Letter of the week: Maintaining social engagement with the elderly is crucial

Old age is closely associated with an increased experience of isolation. ST PHOTO: LIM YAOHUI

Humans are gregarious. Our quality of life depends to no small degree on our relationships with other people (Woman's remains found almost two years after she was last seen, Nov 26).

Old age is closely associated with an increased experience of isolation. It is easy to find older people living alone and, in many cases, suffering the recognisable effects of "solitary confinement", namely apathy, depression and, ultimately, self-neglect.

Too often, it is an accepted norm that older people have to expect, and that it is part of the process of growing old. Moreover, social policy is moving away from institutionalised forms of care, and concentrating instead on maintaining people in their own homes. While community care policies are soundly based on principles that seek to maintain people's independence, they can also lead to social isolation.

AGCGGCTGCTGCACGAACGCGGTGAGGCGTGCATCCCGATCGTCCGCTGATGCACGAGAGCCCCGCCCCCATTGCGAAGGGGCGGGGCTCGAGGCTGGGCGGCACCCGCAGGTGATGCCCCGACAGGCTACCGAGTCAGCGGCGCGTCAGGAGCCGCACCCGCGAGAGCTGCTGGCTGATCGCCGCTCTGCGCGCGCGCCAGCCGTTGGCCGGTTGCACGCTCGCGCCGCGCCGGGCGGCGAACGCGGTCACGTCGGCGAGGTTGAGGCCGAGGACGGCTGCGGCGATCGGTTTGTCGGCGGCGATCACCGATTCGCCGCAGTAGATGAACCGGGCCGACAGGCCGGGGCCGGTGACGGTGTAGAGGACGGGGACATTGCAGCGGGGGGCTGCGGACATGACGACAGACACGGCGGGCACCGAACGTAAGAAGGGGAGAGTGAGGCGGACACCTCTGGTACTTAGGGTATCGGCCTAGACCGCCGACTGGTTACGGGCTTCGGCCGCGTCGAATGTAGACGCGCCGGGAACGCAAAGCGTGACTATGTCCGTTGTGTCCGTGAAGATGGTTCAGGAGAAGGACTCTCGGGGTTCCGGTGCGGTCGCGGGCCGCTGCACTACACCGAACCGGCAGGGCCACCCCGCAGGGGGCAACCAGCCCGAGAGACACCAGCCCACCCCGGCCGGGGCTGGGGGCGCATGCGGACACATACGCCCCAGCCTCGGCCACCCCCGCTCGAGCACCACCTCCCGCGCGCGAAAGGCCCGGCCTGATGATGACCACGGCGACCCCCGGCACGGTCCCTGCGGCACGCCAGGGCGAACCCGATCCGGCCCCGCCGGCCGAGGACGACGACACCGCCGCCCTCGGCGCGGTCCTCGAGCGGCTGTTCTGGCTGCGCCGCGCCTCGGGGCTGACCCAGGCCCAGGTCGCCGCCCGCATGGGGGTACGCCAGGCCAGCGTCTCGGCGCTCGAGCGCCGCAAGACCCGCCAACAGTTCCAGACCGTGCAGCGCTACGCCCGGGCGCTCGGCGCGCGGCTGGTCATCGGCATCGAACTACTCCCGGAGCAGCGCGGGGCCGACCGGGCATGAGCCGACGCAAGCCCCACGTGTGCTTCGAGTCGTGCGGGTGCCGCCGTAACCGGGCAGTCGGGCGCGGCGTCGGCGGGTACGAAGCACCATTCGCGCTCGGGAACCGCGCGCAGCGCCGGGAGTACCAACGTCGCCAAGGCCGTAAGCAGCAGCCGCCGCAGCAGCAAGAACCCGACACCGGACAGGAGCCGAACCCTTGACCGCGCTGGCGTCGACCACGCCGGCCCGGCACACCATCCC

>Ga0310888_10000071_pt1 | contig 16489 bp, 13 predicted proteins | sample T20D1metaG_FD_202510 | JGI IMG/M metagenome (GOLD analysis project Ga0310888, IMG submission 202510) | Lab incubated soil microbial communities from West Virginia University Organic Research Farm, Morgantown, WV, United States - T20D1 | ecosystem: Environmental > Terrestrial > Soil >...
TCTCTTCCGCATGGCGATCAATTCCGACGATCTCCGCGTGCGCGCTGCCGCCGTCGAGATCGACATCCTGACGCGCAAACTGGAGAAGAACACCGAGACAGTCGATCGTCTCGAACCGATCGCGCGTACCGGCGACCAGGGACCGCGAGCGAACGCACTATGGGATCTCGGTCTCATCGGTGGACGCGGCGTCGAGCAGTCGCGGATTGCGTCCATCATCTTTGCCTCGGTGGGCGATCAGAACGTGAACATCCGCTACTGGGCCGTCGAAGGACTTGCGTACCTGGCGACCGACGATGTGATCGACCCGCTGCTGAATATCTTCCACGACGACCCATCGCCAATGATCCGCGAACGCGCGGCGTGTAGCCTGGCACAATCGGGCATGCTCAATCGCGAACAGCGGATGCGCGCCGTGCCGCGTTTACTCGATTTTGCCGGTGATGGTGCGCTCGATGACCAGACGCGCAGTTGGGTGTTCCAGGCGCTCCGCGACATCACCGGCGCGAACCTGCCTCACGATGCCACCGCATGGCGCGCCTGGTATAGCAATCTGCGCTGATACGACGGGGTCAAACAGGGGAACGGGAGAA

Social change has contributed to the increasing isolation of older people. However, we should not forget that the family still performs most caring functions for the majority of older people.

The maintenance of social engagement is crucial. If older people can maintain a reasonable level of social involvement, including having satisfying relationships with other people, their quality of life can remain as fulfilling as at any other stage of their lives.

No one has the ability to live in isolation. Instead of keeping to the comfort of our homes, we could show up without motive at the doorsteps of the elderly and lonely neighbours around us, bringing them what they need.

Who does not need hope in their lives? Hope that something can change, that someone cares, that not only can bad things happen unexpectedly but good things can also happen to us.

Sherman Goh Keng Hwee

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